DENVER (AP) — Nathan MacKinnon has gone from “Why me?" to “Why not us?”
After losing in the second round of the playoffs for the third consecutive year last season, the star-crossed superstar groused that he was eight years into his NHL career and he hadn't won squat.
An offseason chat with his boss, Avalanche general manager Joe Sakic, helped the Colorado center realize he didn’t have to lug around the franchise’s fortunes and weight of hefty expectations squarely on his shoulders.
By dialing it down, MacKinnon perhaps has cracked the code.
“Nate is giving up probably playing the way he’s always played to make sure that he’s good on the defensive side of it, but he’s still contributing and it’s up to the other guys on the team to get the job done on some nights," coach Jared Bednar said. "Different guys will step up on different nights. But that’s how you win in the playoffs, you have to be willing to sacrifice a little bit of your own game for what’s better for the team.”
That's a lesson MacKinnon took to heart from the start of training camp and helped him lead the Avalanche to their first Stanley Cup Final appearance since 2001.
MacKinnon and his teammates will try to take a 2-0 lead over the two-time defending champion Tampa Bay Lightning on Saturday night at Ball Arena, where they won a 4-3 overtime thriller in the opener.
Sakic is trying to follow in the footsteps of friend and fellow Denver icon John Elway in winning a championship from the front office after a hoisting the trophy twice during his Hall of Fame playing career He exhorted MacKinnon not to be so hard on himself and to play more freely this season.
It's worked wonders. MacKinnon said he no longer feels bogged down.
“I was in a different head space last year but definitely feel more free and feel good, for sure,” said MacKinnon, who had an assist in Game 1 but drew every eye — and plenty of Lightning attention — on multiple occasions.
“It's a special group in there and you don't get to the final by having selfish guys or guys going in different directions,” MacKinnon said.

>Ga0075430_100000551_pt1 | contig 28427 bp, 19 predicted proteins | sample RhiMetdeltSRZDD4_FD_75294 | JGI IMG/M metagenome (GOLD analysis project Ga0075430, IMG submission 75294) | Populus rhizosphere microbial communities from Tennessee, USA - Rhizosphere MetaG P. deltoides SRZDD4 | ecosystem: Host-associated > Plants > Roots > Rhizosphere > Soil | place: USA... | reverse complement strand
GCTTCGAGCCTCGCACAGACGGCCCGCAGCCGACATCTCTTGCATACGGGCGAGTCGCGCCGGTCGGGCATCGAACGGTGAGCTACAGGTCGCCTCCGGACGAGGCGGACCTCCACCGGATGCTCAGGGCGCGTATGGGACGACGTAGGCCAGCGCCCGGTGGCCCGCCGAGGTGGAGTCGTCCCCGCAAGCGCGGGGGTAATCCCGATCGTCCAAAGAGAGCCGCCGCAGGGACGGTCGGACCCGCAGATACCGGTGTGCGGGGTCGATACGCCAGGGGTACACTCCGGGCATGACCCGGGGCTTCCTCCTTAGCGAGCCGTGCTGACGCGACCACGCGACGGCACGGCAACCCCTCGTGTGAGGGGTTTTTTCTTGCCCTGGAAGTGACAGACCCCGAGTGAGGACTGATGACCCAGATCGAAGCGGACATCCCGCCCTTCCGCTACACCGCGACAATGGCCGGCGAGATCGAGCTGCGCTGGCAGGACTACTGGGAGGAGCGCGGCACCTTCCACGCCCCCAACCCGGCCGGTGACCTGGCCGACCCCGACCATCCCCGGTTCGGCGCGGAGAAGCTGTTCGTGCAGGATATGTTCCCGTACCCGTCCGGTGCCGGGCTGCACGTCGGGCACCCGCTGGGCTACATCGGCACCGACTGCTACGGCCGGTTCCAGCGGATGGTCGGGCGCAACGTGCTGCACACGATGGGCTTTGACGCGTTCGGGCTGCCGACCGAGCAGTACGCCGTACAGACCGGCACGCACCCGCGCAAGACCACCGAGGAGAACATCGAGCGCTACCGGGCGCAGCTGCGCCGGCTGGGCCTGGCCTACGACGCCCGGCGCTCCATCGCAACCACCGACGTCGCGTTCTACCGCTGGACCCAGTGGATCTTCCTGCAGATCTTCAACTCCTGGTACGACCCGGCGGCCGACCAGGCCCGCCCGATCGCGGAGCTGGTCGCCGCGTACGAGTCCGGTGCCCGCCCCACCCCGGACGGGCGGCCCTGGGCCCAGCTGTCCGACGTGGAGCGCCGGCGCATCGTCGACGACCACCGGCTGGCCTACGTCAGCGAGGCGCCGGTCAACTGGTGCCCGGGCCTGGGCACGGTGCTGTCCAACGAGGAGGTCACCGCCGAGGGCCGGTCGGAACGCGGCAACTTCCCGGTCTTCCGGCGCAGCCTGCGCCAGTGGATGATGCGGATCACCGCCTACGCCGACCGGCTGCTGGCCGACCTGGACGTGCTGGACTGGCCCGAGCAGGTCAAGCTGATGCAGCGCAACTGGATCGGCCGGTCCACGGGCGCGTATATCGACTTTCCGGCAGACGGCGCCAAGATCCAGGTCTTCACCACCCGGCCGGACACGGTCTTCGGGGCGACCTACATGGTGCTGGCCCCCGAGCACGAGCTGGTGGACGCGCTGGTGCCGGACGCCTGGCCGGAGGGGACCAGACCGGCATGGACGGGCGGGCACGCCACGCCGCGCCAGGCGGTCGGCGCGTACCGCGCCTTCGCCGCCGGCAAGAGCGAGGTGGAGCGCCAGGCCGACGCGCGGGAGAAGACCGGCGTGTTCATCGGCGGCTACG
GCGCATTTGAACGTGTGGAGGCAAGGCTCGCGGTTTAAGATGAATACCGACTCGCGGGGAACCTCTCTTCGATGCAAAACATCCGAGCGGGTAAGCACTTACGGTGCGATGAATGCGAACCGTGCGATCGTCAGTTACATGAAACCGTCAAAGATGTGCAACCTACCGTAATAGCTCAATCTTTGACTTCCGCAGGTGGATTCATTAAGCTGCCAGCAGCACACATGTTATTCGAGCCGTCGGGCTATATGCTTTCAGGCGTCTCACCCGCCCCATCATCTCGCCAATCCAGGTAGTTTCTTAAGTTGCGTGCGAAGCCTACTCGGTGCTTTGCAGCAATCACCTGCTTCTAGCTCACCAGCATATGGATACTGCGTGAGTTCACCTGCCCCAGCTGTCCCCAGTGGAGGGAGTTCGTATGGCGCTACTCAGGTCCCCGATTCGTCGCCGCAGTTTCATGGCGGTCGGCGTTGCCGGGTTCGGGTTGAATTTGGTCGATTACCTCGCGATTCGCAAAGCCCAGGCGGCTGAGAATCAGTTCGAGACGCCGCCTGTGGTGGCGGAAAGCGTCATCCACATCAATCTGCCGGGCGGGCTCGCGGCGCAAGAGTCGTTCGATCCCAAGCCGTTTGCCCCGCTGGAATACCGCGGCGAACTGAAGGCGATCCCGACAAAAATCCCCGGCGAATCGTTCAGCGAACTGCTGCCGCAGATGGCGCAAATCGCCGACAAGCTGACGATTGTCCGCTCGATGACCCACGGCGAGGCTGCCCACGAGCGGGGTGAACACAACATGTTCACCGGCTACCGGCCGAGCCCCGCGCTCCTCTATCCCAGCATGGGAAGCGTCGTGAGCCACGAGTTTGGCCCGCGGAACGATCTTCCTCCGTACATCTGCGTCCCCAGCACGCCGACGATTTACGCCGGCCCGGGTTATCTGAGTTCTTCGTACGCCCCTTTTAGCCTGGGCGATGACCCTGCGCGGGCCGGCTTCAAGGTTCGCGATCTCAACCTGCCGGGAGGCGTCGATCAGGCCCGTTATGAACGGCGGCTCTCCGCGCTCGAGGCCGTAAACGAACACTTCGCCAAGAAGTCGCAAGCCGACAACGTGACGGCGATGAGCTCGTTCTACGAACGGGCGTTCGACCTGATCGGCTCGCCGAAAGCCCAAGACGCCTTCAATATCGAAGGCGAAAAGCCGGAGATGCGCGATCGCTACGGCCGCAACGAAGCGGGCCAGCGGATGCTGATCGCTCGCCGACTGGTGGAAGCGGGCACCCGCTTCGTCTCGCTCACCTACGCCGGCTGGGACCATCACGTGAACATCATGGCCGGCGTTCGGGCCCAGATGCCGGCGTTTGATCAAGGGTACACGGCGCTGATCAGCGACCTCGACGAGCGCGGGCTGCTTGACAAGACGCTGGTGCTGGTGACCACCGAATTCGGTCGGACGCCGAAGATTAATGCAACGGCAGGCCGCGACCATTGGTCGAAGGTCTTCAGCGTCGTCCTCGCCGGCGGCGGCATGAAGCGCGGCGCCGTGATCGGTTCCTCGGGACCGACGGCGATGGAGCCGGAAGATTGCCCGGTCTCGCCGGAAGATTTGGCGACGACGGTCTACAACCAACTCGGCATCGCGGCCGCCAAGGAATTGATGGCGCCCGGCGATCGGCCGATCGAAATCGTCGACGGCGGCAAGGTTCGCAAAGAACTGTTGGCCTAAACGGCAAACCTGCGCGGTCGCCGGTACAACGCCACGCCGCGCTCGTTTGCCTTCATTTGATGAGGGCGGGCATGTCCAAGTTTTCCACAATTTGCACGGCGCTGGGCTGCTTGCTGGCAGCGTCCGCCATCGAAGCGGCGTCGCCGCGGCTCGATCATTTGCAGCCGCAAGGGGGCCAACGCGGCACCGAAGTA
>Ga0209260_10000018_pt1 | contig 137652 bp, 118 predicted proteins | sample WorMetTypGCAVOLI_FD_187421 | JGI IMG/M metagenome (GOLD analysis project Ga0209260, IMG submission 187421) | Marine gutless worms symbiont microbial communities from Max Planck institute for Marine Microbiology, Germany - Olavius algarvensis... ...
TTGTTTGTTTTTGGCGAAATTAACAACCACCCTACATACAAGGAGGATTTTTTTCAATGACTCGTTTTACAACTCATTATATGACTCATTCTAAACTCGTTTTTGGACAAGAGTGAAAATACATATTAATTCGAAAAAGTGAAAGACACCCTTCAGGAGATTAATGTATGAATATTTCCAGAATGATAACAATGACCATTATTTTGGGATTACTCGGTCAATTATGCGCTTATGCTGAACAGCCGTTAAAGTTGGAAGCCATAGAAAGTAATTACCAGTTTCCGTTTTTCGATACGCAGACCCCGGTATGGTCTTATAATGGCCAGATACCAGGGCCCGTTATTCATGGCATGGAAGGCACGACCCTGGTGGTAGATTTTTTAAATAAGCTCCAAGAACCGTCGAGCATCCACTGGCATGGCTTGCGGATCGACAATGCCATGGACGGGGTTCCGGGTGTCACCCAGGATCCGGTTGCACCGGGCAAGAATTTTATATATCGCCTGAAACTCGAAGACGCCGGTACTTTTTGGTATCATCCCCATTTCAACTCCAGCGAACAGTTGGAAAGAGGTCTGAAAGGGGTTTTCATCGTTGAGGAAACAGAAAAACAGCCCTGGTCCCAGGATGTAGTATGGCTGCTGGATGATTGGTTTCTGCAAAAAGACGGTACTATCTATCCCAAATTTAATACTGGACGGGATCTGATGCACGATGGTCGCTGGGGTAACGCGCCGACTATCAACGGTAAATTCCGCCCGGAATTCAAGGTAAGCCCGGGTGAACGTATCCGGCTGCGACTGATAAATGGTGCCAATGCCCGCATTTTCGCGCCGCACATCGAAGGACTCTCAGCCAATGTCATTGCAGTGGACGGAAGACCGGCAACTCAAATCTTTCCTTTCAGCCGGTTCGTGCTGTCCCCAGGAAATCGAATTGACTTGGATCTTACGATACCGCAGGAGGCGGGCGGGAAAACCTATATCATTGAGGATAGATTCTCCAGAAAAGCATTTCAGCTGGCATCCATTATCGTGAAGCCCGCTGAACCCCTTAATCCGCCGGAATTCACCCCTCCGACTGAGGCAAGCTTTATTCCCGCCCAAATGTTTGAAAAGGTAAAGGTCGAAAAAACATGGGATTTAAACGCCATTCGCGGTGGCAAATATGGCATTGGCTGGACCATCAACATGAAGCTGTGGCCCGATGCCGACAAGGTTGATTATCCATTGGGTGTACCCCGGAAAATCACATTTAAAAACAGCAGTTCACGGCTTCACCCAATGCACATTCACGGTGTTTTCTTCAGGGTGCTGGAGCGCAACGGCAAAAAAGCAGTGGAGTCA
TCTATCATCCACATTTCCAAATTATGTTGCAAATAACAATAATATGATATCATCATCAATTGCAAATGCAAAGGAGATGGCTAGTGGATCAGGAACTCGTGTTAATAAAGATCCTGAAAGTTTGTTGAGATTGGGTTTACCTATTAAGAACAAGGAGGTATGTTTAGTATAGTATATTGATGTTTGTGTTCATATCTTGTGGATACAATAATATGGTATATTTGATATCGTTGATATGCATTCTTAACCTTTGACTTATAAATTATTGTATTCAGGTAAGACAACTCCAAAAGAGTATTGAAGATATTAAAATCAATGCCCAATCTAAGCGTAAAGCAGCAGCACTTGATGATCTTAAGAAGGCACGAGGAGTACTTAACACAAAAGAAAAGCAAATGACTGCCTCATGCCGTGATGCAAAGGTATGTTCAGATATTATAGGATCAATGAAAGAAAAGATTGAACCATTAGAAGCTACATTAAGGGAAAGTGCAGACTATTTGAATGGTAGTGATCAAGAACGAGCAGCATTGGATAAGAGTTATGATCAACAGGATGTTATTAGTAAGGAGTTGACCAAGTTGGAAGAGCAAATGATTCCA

Make no mistake, however: MacKinnon still leads aplenty by example.
“He’s such a driven guy," defenseman Cale Makar said. "You see him -- he’s almost on the ice every single day, one of the first guys, doing individual work or working with the boys. It’s not always all about himself and individual work, too. He is always about working with somebody else, whether it’s teaching or giving little pointers. He’s so driven and motivated and that’s what makes him great.”
And what's helping the Avalanche close in on greatness themselves.
“I feel like he just does everything so well. He’s such a two-way player for us,” Makar said. “He comes up in those big moments ... he comes up defensively for us, too. So there’s definitely nothing specific that I can nail down that makes him so special. He does everything so well.”
Trade deadline acquisition Josh Manson said MacKinnon's all-round game, both physical and psychological, makes him the quintessential leader, one who makes all those around him better.
“Well, he wants to win. Since I got here, I’ve realized that that’s all he wants to do,” Manson said. “He wants to drive the rest of the team to win. He expects a lot of himself and he expects a lot out of his teammates. So he’s a good leader in that way. He pushes you to be better and he pushes you to drive yourself to win every game.”
By modifying his magnificent game in Year 9, MacKinnon has become the complete player everyone envisioned he'd grown into back in 2013 when he was a baby-faced 17-year-old and the No. 1 overall draft pick.
“I think that there’s a tremendous amount of growth in his game,” Bednar said. "The maturity of his game over the last couple of seasons and in going through what we went through in the playoffs last year, has kind of driven him to a different point this year. He has a better understanding and a growing understanding of everything that’s happening around him and that other guys play an important role in our team’s success and it doesn’t have to always just come back on him — and being at peace with that.
“Again, I’ll repeat it as many times as you ask, it doesn’t mean that he doesn’t put a lot of weight on his own shoulders. He does," he said. "That’s the type of competitor he is.”
With contributions from AP Sports Writer Pat Graham.
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